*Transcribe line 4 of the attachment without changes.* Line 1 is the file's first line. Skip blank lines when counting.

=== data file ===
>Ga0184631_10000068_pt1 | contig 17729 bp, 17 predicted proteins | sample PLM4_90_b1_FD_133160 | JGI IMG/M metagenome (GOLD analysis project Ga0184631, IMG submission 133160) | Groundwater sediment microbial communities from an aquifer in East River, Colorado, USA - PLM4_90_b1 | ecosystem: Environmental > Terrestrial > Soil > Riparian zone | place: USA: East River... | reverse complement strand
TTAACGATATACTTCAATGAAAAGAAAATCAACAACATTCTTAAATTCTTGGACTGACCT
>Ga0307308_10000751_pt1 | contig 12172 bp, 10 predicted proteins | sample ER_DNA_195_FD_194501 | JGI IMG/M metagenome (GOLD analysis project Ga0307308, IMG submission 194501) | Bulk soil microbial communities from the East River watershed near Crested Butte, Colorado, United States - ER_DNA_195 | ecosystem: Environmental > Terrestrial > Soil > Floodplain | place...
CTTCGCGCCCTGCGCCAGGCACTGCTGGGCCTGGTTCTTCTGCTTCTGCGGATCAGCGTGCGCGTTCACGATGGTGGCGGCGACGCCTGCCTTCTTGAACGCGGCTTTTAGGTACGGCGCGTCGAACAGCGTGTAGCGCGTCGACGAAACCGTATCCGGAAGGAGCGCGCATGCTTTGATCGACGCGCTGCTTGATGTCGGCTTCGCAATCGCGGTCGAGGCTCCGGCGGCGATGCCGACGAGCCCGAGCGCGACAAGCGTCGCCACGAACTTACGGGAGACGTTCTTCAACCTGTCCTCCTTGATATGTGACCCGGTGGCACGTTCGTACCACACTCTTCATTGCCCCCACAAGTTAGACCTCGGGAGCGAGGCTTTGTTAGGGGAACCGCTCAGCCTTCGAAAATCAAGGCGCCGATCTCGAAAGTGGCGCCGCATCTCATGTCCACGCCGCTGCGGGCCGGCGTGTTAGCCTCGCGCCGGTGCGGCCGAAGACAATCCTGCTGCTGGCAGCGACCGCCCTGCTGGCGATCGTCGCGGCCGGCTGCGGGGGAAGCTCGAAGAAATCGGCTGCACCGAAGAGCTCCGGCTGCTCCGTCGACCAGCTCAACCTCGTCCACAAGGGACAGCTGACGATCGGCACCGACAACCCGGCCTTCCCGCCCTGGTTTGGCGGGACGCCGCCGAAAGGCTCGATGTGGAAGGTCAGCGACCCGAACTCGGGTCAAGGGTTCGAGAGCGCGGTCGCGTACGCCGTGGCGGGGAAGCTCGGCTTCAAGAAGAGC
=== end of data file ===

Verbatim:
CTTCGCGCCCTGCGCCAGGCACTGCTGGGCCTGGTTCTTCTGCTTCTGCGGATCAGCGTGCGCGTTCACGATGGTGGCGGCGACGCCTGCCTTCTTGAACGCGGCTTTTAGGTACGGCGCGTCGAACAGCGTGTAGCGCGTCGACGAAACCGTATCCGGAAGGAGCGCGCATGCTTTGATCGACGCGCTGCTTGATGTCGGCTTCGCAATCGCGGTCGAGGCTCCGGCGGCGATGCCGACGAGCCCGAGCGCGACAAGCGTCGCCACGAACTTACGGGAGACGTTCTTCAACCTGTCCTCCTTGATATGTGACCCGGTGGCACGTTCGTACCACACTCTTCATTGCCCCCACAAGTTAGACCTCGGGAGCGAGGCTTTGTTAGGGGAACCGCTCAGCCTTCGAAAATCAAGGCGCCGATCTCGAAAGTGGCGCCGCATCTCATGTCCACGCCGCTGCGGGCCGGCGTGTTAGCCTCGCGCCGGTGCGGCCGAAGACAATCCTGCTGCTGGCAGCGACCGCCCTGCTGGCGATCGTCGCGGCCGGCTGCGGGGGAAGCTCGAAGAAATCGGCTGCACCGAAGAGCTCCGGCTGCTCCGTCGACCAGCTCAACCTCGTCCACAAGGGACAGCTGACGATCGGCACCGACAACCCGGCCTTCCCGCCCTGGTTTGGCGGGACGCCGCCGAAAGGCTCGATGTGGAAGGTCAGCGACCCGAACTCGGGTCAAGGGTTCGAGAGCGCGGTCGCGTACGCCGTGGCGGGGAAGCTCGGCTTCAAGAAGAGC